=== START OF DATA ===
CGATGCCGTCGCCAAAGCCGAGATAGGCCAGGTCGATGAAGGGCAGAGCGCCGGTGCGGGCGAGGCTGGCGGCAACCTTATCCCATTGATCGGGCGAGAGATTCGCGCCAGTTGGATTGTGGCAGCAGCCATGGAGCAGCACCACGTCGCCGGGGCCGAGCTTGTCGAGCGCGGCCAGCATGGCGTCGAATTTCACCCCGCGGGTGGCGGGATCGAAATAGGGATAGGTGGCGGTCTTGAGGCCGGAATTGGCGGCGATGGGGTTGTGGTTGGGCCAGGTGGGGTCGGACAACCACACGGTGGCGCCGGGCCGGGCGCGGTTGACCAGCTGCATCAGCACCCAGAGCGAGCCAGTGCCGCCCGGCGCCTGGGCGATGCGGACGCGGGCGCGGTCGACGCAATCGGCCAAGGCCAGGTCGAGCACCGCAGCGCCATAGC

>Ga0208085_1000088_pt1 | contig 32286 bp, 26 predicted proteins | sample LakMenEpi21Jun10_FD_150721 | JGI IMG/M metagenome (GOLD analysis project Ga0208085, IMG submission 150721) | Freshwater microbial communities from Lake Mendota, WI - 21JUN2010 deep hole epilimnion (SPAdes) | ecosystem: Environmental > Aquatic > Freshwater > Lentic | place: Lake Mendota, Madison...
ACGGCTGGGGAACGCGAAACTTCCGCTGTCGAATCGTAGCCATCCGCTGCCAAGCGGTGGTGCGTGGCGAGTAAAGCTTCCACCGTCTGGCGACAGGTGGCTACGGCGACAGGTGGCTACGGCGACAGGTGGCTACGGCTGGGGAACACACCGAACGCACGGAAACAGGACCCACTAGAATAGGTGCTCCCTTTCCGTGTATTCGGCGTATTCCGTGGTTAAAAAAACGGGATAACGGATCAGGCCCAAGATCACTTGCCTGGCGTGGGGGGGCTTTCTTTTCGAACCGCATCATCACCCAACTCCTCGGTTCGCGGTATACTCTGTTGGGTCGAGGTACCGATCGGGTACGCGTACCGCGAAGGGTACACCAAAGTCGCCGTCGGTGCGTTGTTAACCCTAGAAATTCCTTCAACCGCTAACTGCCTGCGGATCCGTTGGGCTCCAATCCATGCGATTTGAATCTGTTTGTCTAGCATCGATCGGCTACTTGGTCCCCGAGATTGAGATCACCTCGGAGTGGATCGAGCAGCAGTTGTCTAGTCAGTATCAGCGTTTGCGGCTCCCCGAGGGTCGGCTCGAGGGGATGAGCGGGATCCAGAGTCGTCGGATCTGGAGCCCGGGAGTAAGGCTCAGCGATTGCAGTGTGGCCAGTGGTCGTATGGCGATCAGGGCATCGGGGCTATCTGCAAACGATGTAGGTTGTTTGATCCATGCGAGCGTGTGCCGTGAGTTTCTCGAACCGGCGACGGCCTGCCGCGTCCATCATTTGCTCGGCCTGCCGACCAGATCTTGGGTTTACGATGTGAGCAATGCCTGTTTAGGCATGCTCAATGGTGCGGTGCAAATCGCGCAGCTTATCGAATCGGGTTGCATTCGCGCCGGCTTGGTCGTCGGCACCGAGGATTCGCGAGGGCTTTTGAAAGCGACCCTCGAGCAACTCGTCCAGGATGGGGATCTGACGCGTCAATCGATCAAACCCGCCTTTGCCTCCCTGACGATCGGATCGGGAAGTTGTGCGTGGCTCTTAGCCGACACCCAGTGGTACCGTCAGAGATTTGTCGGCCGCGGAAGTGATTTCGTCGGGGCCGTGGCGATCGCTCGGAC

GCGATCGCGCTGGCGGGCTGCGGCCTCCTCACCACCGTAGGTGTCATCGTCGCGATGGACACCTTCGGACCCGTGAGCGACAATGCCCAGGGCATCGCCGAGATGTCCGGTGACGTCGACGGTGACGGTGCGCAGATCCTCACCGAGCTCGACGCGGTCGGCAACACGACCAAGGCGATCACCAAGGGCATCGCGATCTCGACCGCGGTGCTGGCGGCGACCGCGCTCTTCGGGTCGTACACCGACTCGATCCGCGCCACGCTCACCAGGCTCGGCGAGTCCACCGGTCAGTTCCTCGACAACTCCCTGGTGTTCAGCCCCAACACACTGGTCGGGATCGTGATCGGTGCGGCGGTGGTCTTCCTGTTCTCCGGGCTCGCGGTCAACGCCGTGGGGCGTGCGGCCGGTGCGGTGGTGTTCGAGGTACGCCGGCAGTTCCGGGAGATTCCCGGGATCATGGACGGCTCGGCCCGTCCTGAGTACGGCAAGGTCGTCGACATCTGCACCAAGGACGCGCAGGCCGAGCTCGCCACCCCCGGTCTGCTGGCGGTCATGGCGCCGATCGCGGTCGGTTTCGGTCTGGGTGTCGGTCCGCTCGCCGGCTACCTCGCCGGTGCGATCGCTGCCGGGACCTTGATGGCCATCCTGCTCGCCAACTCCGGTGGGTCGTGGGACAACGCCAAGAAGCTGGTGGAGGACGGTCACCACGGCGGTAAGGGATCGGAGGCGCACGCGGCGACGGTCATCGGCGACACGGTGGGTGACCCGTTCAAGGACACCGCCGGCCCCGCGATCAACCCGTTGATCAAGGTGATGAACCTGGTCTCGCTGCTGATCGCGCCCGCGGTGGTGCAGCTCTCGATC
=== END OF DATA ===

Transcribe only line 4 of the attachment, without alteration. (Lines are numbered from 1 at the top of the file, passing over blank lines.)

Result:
GCGATCGCGCTGGCGGGCTGCGGCCTCCTCACCACCGTAGGTGTCATCGTCGCGATGGACACCTTCGGACCCGTGAGCGACAATGCCCAGGGCATCGCCGAGATGTCCGGTGACGTCGACGGTGACGGTGCGCAGATCCTCACCGAGCTCGACGCGGTCGGCAACACGACCAAGGCGATCACCAAGGGCATCGCGATCTCGACCGCGGTGCTGGCGGCGACCGCGCTCTTCGGGTCGTACACCGACTCGATCCGCGCCACGCTCACCAGGCTCGGCGAGTCCACCGGTCAGTTCCTCGACAACTCCCTGGTGTTCAGCCCCAACACACTGGTCGGGATCGTGATCGGTGCGGCGGTGGTCTTCCTGTTCTCCGGGCTCGCGGTCAACGCCGTGGGGCGTGCGGCCGGTGCGGTGGTGTTCGAGGTACGCCGGCAGTTCCGGGAGATTCCCGGGATCATGGACGGCTCGGCCCGTCCTGAGTACGGCAAGGTCGTCGACATCTGCACCAAGGACGCGCAGGCCGAGCTCGCCACCCCCGGTCTGCTGGCGGTCATGGCGCCGATCGCGGTCGGTTTCGGTCTGGGTGTCGGTCCGCTCGCCGGCTACCTCGCCGGTGCGATCGCTGCCGGGACCTTGATGGCCATCCTGCTCGCCAACTCCGGTGGGTCGTGGGACAACGCCAAGAAGCTGGTGGAGGACGGTCACCACGGCGGTAAGGGATCGGAGGCGCACGCGGCGACGGTCATCGGCGACACGGTGGGTGACCCGTTCAAGGACACCGCCGGCCCCGCGATCAACCCGTTGATCAAGGTGATGAACCTGGTCTCGCTGCTGATCGCGCCCGCGGTGGTGCAGCTCTCGATC